“I actually think I am a pretty good president,” President Barack Hussein Obama told the African Union in Addis Ababa, Ethiopia. “I think if I ran again, I could win. But I can’t!”
While Republicans in the U.S. probably turned a whiter shade of pale, Obama explained that he was making the point that when it is time to leave office—it is time to leave. “Africa’s democratic progress is also at risk when leaders refuse to step aside when their terms end,” he said.
The irony of a Bush and a Clinton vying to continue political dynasties in the U.S. was not lost on some observers. Africa’s 54 nations were on tenterhooks listening to see if he would speak in depth on America’s Africa policy. He did not.
“I am proud to be the first American president to come to Kenya, and of course I’m the first Kenyan-American to be president of the United States,” he said, grinning warmly, as he spoke to a packed-to-capacity crowd of almost 5,000 in a gymnasium in Nairobi.
Basking in the cultural pride of his father’s homeland, the president wined and dined with his half sister Dr. Alma Obama and step-grandmother, Mama Sarah Obama, and he successfully mastered the beautiful, smooth Lipala dance (sort of like the Kenyan Electric Side). But he wouldn’t be Obama if he weren’t chastising Black folks for the disadvantages they experience.
He urged the people of Kenya to confront corruption and terrorism. He said that fighting in South Sudan and Somalia coupled with the threat and actuality of Boko Haram and al-Shabaab endangered the whole region. He called on Kenyans to abandon some ancient traditions, such as female genital cutting, and to allow girls and women equal access in a male-dominated society.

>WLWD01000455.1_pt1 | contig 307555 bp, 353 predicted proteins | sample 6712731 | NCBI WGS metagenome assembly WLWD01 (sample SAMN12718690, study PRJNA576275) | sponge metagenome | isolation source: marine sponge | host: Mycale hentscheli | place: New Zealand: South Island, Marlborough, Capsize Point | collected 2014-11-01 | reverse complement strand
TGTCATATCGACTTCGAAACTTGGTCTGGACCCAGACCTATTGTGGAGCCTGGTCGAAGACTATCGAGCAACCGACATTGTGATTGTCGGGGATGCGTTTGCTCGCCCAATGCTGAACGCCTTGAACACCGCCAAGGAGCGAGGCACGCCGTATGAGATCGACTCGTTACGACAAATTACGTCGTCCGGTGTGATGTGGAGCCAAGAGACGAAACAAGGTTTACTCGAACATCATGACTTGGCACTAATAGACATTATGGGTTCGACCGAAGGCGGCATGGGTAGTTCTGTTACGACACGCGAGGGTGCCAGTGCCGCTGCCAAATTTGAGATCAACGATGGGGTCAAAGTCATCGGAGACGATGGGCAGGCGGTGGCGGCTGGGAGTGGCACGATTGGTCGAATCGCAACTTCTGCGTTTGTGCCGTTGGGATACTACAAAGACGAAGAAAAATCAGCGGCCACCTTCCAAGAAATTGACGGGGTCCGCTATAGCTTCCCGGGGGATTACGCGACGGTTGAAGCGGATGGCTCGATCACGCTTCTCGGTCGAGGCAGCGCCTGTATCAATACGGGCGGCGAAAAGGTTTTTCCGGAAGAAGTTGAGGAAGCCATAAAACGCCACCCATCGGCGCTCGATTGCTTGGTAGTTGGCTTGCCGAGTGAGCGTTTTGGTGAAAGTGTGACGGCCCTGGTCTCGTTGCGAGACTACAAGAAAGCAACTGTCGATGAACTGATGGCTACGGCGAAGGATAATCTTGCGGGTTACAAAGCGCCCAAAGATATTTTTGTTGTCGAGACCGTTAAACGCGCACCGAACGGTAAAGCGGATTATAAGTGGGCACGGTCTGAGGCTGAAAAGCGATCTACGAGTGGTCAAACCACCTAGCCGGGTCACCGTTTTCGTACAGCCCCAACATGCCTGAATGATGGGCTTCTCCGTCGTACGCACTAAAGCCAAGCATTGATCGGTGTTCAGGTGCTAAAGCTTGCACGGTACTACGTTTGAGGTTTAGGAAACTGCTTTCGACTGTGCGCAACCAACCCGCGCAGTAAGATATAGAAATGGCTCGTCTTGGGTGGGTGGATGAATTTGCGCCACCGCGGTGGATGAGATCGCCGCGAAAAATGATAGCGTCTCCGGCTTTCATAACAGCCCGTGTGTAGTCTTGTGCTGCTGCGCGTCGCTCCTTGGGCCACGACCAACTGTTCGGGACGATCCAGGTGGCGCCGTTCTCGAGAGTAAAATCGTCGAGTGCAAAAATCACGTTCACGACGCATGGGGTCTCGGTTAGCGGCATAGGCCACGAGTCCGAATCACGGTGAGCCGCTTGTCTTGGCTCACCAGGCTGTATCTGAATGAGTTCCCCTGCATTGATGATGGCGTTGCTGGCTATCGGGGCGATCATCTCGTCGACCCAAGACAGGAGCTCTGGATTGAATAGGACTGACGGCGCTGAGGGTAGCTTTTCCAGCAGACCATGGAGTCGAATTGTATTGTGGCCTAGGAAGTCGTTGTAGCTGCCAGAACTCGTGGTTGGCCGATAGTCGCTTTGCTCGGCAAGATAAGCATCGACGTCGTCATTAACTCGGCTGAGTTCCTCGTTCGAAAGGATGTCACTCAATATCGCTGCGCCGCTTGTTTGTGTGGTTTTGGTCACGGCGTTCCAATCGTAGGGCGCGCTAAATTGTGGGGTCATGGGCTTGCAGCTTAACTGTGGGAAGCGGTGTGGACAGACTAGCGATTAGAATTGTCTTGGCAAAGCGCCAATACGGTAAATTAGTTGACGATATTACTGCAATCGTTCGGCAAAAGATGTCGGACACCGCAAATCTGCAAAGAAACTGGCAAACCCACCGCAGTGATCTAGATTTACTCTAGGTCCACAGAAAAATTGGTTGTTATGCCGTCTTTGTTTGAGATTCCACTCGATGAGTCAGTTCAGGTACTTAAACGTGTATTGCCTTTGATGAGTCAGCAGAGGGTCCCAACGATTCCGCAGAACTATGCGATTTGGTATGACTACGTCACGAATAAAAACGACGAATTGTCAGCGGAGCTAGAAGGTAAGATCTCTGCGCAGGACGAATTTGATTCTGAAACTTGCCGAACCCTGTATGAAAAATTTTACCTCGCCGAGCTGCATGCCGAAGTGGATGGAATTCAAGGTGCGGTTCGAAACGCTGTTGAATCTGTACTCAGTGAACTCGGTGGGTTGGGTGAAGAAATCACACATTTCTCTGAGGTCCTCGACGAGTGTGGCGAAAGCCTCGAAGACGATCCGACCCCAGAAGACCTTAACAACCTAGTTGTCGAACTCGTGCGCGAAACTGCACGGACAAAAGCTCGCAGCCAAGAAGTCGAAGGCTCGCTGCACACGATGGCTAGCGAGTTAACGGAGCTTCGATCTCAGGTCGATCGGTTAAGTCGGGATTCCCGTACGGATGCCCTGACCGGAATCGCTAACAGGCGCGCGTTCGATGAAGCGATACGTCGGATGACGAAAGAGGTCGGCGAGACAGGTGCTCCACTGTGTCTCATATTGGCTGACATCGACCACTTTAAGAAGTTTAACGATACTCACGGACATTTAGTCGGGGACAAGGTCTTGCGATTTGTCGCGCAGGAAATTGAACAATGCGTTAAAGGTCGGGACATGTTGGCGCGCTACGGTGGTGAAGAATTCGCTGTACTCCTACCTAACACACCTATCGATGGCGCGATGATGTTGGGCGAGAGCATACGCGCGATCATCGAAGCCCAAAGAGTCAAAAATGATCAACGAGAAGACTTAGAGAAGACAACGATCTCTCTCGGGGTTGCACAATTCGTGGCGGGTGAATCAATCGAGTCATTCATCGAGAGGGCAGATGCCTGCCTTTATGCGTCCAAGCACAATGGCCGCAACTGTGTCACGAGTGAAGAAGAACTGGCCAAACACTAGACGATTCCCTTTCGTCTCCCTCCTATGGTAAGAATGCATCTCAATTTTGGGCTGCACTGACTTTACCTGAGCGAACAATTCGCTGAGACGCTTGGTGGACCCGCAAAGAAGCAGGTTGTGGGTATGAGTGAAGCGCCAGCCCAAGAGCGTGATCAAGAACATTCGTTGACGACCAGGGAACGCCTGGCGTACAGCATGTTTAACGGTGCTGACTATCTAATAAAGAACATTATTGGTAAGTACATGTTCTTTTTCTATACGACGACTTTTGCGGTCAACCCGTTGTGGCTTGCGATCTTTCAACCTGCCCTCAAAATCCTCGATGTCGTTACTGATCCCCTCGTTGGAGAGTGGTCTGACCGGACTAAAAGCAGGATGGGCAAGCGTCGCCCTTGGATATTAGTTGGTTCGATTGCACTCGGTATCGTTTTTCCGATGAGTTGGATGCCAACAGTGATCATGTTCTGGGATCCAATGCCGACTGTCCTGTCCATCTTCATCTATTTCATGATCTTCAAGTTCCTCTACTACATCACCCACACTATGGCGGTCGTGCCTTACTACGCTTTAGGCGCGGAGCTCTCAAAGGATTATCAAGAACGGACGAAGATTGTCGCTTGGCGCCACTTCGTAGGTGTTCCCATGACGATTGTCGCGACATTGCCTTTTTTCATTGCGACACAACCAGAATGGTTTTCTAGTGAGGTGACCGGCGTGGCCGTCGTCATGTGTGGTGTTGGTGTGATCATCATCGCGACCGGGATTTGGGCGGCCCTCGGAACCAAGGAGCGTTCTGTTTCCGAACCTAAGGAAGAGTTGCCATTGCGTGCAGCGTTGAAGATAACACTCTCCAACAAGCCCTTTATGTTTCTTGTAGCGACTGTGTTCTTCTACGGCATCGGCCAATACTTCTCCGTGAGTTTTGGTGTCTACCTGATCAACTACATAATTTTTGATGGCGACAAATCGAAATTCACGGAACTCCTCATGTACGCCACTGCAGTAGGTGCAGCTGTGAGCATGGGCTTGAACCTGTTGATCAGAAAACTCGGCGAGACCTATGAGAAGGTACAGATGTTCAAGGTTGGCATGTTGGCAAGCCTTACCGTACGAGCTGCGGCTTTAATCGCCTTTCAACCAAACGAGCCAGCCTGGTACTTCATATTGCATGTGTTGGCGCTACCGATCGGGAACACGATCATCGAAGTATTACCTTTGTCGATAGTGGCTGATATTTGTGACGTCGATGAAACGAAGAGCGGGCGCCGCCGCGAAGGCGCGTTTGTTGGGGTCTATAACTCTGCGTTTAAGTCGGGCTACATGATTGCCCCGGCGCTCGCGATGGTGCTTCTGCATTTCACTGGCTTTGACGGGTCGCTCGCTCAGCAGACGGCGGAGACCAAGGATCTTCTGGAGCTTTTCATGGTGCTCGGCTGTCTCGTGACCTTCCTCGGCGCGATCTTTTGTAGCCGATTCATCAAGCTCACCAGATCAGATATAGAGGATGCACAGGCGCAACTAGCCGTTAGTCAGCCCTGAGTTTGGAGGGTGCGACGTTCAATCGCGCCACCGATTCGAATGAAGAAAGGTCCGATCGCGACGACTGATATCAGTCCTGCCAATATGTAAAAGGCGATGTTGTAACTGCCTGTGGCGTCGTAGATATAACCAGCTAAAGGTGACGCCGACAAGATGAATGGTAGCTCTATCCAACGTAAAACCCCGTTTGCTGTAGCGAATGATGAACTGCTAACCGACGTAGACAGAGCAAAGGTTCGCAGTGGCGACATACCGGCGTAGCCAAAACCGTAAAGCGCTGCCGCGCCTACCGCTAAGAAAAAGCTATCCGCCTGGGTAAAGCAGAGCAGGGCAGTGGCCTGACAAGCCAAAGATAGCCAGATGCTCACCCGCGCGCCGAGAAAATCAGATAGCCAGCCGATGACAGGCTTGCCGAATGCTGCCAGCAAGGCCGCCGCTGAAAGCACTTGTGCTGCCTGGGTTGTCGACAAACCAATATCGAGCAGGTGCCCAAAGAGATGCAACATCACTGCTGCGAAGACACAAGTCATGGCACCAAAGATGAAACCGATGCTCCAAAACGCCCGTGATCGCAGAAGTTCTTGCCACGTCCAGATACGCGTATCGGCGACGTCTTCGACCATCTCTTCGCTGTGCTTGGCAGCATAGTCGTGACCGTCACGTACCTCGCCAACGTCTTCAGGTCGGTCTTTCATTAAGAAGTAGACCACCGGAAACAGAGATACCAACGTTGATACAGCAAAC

“I am very pleased that POTUS has used every opportunity he has to preach to African leaders the evil of corruption and advised them to desist from their corrupt practice,” Michael Adeniyi, former president, Organization for the Advancement of Nigerians, told the AmNews. “For example, with an estimated $400 billion stolen out of Nigeria since independence, how does one expect Nigeria to grow and prosper? Education, health care, infrastructure, etc., are decrepit because of debilitating corruption perpetrated on Nigeria. A new breed of African leaders is needed to change course for the continent.”
“Africa’s strength lies not only in resources, but also some of the most gifted and talented people in the world,” said Olanike Alabi, the Brooklyn state committeewoman/district leader, 57th A.D. “President Obama’s recent visit is significant. It’s an opportunity to strengthen ties in the region, discuss investment opportunities and, most importantly, to address the needs and concerns of the lives of the men, women and children who are still affected by decades of enslavement, colonialism, unstable governments, debt, war, etc.”
Either by design or because of convoluted circumstance, Obama did not meet the Southern African Development Community chairman, President Robert Mugabe of Zimbabwe, in Addis Ababa. Yet, he did meet other African Union heads and members, including Kenyan President Uhuru Kenyatta, African Union Commission Chairperson Nkosazana Dlamini-Zuma, Ethiopian Prime Minister Hailemariam Desalegn, Ugandan President Yoweri Museveni and Sudanese Foreign Minister Ibrahim Ghandour.